In law school, I took a class called Wills, Trusts and Estates. A couple of weeks before the final, the professor explained the format of the exam. It was simple. Thirty multiple choice questions worth one point each. There was a catch, however — one full point off for each question answered incorrectly.
The professor then warned the entire class about students in the past who wound up with negative raw scores because they answered more questions wrong than right. Dismayed by the draconian format, one of my classmates raised her hand and asked the professor why there was such a harsh penalty for each wrong answer. His response went something like this:
When you are practicing as an attorney one day, you better know the difference between (a) when you know what you are talking about and (b) when you do not know what you are talking about and need to do some research. If you do not learn the difference between those two things, you will wind up the defendant in one malpractice suit after the next. I score final exams the way I do because I want you to start thinking about this issue now, not when it is too late.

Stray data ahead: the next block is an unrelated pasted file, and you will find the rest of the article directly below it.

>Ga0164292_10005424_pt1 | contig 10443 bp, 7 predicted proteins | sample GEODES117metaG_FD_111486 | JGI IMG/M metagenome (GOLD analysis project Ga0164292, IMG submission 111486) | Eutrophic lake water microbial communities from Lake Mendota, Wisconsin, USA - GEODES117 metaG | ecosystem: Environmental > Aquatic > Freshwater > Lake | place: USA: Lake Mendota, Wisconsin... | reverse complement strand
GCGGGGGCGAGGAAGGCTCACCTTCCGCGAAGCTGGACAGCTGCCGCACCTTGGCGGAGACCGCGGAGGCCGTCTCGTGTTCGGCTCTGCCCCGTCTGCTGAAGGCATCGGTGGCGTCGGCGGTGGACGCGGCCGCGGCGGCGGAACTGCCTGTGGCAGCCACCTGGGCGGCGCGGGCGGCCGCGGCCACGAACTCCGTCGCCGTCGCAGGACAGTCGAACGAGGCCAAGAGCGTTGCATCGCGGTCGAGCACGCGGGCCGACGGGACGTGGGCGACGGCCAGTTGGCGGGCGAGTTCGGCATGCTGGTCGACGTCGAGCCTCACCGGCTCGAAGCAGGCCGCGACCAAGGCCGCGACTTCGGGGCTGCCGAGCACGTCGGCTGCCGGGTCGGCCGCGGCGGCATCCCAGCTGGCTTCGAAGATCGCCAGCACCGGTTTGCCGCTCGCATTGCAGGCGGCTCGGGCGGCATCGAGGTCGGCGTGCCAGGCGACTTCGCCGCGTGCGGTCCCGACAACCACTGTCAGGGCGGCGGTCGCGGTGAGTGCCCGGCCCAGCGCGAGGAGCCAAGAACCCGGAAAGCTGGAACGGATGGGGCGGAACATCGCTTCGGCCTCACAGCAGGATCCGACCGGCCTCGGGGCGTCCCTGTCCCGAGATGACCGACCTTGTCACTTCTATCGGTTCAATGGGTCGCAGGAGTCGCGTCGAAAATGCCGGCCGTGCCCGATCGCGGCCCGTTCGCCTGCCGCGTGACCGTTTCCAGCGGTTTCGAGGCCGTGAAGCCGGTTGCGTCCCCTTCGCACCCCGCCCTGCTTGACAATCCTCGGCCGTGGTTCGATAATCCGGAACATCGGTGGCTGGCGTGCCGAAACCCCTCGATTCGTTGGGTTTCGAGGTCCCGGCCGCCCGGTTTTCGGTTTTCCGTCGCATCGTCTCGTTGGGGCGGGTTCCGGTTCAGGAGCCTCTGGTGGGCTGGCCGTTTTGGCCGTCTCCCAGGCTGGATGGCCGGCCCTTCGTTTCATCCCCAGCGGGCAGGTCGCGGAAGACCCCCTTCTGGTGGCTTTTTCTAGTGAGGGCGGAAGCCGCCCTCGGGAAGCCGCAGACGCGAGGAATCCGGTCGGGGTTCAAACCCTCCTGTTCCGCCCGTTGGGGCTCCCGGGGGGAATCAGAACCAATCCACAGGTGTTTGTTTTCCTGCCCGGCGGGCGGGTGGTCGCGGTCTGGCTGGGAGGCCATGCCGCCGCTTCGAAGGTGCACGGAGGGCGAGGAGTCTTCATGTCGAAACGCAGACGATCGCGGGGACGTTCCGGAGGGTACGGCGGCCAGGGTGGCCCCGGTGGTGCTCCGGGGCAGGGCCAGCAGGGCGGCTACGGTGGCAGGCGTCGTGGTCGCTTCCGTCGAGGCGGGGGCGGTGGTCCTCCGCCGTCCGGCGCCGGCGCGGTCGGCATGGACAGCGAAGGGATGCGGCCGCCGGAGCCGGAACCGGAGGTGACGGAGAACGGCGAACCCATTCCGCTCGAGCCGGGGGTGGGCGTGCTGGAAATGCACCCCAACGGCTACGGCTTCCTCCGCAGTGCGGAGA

Knowing the difference between when you know what you are talking about and when you do not is an interesting and important concept — one, unfortunately, that is rarely discussed in schools. I cannot begin to count the number of students I have worked with over the years who have no clue when it comes to knowing how much work it takes, and what it feels like, to honestly and truly understand a given concept or topic.
Knowing the difference between â€œrealâ€ understanding and â€œkind ofâ€ or â€œsort ofâ€ understanding should be taught in schools and made an explicit part of SAT preparation. Why?
1. Because it is essential to ensuring both a positive test experience and a maximum SAT score; and
2. because it is critical to achieving professional success later in life.